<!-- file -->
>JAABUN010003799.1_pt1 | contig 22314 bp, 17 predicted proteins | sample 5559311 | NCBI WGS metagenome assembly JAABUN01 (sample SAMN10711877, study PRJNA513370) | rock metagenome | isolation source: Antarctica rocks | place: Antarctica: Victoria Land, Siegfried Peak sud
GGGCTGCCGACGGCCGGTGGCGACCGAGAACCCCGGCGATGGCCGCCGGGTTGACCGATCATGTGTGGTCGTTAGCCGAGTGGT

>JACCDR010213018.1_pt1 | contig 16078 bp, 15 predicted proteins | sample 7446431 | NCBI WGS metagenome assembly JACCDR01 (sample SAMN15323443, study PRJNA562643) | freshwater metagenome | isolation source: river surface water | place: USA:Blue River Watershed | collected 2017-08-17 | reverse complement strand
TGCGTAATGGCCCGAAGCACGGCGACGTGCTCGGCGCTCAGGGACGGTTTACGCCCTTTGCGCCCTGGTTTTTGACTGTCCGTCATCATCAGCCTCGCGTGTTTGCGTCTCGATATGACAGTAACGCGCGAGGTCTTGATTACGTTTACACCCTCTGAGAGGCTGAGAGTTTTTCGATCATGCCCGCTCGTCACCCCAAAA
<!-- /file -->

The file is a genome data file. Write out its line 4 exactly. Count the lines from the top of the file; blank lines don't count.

TGCGTAATGGCCCGAAGCACGGCGACGTGCTCGGCGCTCAGGGACGGTTTACGCCCTTTGCGCCCTGGTTTTTGACTGTCCGTCATCATCAGCCTCGCGTGTTTGCGTCTCGATATGACAGTAACGCGCGAGGTCTTGATTACGTTTACACCCTCTGAGAGGCTGAGAGTTTTTCGATCATGCCCGCTCGTCACCCCAAAA